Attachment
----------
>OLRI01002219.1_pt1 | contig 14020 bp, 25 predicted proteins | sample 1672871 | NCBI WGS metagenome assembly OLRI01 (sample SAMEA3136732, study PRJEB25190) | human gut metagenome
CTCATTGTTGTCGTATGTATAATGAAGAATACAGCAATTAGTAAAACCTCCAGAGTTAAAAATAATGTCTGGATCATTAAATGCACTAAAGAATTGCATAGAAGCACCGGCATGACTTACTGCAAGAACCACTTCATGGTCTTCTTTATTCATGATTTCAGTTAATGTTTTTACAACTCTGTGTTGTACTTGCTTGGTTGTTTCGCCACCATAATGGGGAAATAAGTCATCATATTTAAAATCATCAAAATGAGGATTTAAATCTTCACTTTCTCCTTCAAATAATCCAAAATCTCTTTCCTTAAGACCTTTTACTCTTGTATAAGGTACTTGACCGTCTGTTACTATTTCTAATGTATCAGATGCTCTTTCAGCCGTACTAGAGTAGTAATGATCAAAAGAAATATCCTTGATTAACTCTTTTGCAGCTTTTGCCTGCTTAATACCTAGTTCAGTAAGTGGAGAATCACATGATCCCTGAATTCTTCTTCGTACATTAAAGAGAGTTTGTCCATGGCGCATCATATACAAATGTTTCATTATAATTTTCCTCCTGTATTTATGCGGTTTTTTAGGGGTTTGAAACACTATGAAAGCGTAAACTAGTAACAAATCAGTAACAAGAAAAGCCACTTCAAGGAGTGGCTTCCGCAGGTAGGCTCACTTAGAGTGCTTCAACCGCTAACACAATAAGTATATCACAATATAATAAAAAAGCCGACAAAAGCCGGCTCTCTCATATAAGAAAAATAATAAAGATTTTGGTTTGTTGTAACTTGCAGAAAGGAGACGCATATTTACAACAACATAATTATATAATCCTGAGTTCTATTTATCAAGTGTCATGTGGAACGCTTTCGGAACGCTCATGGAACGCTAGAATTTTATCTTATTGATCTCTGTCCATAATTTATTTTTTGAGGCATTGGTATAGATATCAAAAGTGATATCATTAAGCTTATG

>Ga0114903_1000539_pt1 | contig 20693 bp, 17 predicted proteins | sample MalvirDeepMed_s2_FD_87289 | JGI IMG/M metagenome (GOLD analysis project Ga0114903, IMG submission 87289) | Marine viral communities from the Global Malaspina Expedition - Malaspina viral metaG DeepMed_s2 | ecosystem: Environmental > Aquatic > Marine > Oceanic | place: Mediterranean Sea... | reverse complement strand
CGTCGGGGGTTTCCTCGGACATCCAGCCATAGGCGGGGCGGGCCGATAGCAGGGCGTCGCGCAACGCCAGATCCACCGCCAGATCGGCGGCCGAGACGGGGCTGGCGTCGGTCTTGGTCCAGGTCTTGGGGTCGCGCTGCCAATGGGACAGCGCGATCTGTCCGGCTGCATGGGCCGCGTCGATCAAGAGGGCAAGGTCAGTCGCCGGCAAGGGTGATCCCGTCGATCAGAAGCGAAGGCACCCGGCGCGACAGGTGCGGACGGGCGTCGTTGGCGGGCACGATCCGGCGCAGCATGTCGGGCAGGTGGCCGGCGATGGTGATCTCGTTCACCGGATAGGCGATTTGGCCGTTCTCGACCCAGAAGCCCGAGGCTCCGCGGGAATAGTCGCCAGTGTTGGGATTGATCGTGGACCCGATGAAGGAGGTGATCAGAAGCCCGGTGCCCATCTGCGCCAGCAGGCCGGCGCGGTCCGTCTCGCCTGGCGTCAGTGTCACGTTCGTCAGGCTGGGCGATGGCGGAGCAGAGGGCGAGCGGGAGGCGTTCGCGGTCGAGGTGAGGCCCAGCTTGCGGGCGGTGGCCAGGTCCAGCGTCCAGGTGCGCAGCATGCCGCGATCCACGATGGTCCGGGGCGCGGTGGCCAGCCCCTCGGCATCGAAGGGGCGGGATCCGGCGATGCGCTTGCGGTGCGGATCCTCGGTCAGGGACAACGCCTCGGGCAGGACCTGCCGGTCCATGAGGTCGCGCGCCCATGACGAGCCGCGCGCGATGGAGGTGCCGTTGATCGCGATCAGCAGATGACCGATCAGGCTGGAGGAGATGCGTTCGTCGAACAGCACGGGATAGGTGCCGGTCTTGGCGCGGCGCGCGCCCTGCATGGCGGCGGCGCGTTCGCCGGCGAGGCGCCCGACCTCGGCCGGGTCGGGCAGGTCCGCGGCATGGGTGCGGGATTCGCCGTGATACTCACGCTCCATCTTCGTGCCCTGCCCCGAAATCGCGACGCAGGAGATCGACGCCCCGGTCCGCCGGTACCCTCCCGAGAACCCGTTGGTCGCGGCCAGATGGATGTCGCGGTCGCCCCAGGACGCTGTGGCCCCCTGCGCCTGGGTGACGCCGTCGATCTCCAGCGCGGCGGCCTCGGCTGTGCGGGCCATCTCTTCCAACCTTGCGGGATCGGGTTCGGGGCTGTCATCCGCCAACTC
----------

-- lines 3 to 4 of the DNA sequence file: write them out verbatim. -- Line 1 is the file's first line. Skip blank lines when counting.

>Ga0114903_1000539_pt1 | contig 20693 bp, 17 predicted proteins | sample MalvirDeepMed_s2_FD_87289 | JGI IMG/M metagenome (GOLD analysis project Ga0114903, IMG submission 87289) | Marine viral communities from the Global Malaspina Expedition - Malaspina viral metaG DeepMed_s2 | ecosystem: Environmental > Aquatic > Marine > Oceanic | place: Mediterranean Sea... | reverse complement strand
CGTCGGGGGTTTCCTCGGACATCCAGCCATAGGCGGGGCGGGCCGATAGCAGGGCGTCGCGCAACGCCAGATCCACCGCCAGATCGGCGGCCGAGACGGGGCTGGCGTCGGTCTTGGTCCAGGTCTTGGGGTCGCGCTGCCAATGGGACAGCGCGATCTGTCCGGCTGCATGGGCCGCGTCGATCAAGAGGGCAAGGTCAGTCGCCGGCAAGGGTGATCCCGTCGATCAGAAGCGAAGGCACCCGGCGCGACAGGTGCGGACGGGCGTCGTTGGCGGGCACGATCCGGCGCAGCATGTCGGGCAGGTGGCCGGCGATGGTGATCTCGTTCACCGGATAGGCGATTTGGCCGTTCTCGACCCAGAAGCCCGAGGCTCCGCGGGAATAGTCGCCAGTGTTGGGATTGATCGTGGACCCGATGAAGGAGGTGATCAGAAGCCCGGTGCCCATCTGCGCCAGCAGGCCGGCGCGGTCCGTCTCGCCTGGCGTCAGTGTCACGTTCGTCAGGCTGGGCGATGGCGGAGCAGAGGGCGAGCGGGAGGCGTTCGCGGTCGAGGTGAGGCCCAGCTTGCGGGCGGTGGCCAGGTCCAGCGTCCAGGTGCGCAGCATGCCGCGATCCACGATGGTCCGGGGCGCGGTGGCCAGCCCCTCGGCATCGAAGGGGCGGGATCCGGCGATGCGCTTGCGGTGCGGATCCTCGGTCAGGGACAACGCCTCGGGCAGGACCTGCCGGTCCATGAGGTCGCGCGCCCATGACGAGCCGCGCGCGATGGAGGTGCCGTTGATCGCGATCAGCAGATGACCGATCAGGCTGGAGGAGATGCGTTCGTCGAACAGCACGGGATAGGTGCCGGTCTTGGCGCGGCGCGCGCCCTGCATGGCGGCGGCGCGTTCGCCGGCGAGGCGCCCGACCTCGGCCGGGTCGGGCAGGTCCGCGGCATGGGTGCGGGATTCGCCGTGATACTCACGCTCCATCTTCGTGCCCTGCCCCGAAATCGCGACGCAGGAGATCGACGCCCCGGTCCGCCGGTACCCTCCCGAGAACCCGTTGGTCGCGGCCAGATGGATGTCGCGGTCGCCCCAGGACGCTGTGGCCCCCTGCGCCTGGGTGACGCCGTCGATCTCCAGCGCGGCGGCCTCGGCTGTGCGGGCCATCTCTTCCAACCTTGCGGGATCGGGTTCGGGGCTGTCATCCGCCAACTC